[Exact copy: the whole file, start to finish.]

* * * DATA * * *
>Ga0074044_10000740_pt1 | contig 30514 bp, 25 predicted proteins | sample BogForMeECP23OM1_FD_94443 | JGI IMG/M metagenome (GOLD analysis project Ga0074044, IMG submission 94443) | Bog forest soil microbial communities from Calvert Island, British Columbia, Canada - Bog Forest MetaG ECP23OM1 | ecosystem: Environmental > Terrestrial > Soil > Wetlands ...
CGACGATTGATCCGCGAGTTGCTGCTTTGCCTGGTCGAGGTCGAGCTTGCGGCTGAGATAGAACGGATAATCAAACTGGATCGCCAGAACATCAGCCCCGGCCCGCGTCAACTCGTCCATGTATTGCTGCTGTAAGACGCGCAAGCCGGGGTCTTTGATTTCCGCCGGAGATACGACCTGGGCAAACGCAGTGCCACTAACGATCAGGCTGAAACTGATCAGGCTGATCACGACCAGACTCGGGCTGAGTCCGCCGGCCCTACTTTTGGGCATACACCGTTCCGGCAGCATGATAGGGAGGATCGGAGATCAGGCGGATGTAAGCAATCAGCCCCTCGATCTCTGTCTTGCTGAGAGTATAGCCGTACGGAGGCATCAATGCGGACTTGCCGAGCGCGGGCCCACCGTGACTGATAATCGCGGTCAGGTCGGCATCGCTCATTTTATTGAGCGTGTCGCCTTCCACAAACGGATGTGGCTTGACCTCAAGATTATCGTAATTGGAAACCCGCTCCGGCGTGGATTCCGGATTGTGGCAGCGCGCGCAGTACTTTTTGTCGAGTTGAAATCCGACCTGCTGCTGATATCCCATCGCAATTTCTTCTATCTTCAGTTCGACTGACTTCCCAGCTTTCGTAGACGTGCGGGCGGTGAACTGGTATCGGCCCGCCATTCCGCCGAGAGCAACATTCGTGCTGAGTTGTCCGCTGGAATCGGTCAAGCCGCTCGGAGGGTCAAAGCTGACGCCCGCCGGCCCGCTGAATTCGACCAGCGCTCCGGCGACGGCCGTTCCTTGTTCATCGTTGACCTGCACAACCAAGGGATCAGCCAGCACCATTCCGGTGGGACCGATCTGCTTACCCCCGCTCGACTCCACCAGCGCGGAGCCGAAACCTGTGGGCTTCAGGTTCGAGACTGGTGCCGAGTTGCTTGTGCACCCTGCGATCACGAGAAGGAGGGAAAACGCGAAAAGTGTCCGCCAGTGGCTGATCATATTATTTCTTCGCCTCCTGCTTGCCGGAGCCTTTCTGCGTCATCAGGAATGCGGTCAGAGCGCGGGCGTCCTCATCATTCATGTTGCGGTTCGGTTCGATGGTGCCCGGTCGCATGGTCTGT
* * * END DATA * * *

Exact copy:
>Ga0074044_10000740_pt1 | contig 30514 bp, 25 predicted proteins | sample BogForMeECP23OM1_FD_94443 | JGI IMG/M metagenome (GOLD analysis project Ga0074044, IMG submission 94443) | Bog forest soil microbial communities from Calvert Island, British Columbia, Canada - Bog Forest MetaG ECP23OM1 | ecosystem: Environmental > Terrestrial > Soil > Wetlands ...
CGACGATTGATCCGCGAGTTGCTGCTTTGCCTGGTCGAGGTCGAGCTTGCGGCTGAGATAGAACGGATAATCAAACTGGATCGCCAGAACATCAGCCCCGGCCCGCGTCAACTCGTCCATGTATTGCTGCTGTAAGACGCGCAAGCCGGGGTCTTTGATTTCCGCCGGAGATACGACCTGGGCAAACGCAGTGCCACTAACGATCAGGCTGAAACTGATCAGGCTGATCACGACCAGACTCGGGCTGAGTCCGCCGGCCCTACTTTTGGGCATACACCGTTCCGGCAGCATGATAGGGAGGATCGGAGATCAGGCGGATGTAAGCAATCAGCCCCTCGATCTCTGTCTTGCTGAGAGTATAGCCGTACGGAGGCATCAATGCGGACTTGCCGAGCGCGGGCCCACCGTGACTGATAATCGCGGTCAGGTCGGCATCGCTCATTTTATTGAGCGTGTCGCCTTCCACAAACGGATGTGGCTTGACCTCAAGATTATCGTAATTGGAAACCCGCTCCGGCGTGGATTCCGGATTGTGGCAGCGCGCGCAGTACTTTTTGTCGAGTTGAAATCCGACCTGCTGCTGATATCCCATCGCAATTTCTTCTATCTTCAGTTCGACTGACTTCCCAGCTTTCGTAGACGTGCGGGCGGTGAACTGGTATCGGCCCGCCATTCCGCCGAGAGCAACATTCGTGCTGAGTTGTCCGCTGGAATCGGTCAAGCCGCTCGGAGGGTCAAAGCTGACGCCCGCCGGCCCGCTGAATTCGACCAGCGCTCCGGCGACGGCCGTTCCTTGTTCATCGTTGACCTGCACAACCAAGGGATCAGCCAGCACCATTCCGGTGGGACCGATCTGCTTACCCCCGCTCGACTCCACCAGCGCGGAGCCGAAACCTGTGGGCTTCAGGTTCGAGACTGGTGCCGAGTTGCTTGTGCACCCTGCGATCACGAGAAGGAGGGAAAACGCGAAAAGTGTCCGCCAGTGGCTGATCATATTATTTCTTCGCCTCCTGCTTGCCGGAGCCTTTCTGCGTCATCAGGAATGCGGTCAGAGCGCGGGCGTCCTCATCATTCATGTTGCGGTTCGGTTCGATGGTGCCCGGTCGCATGGTCTGT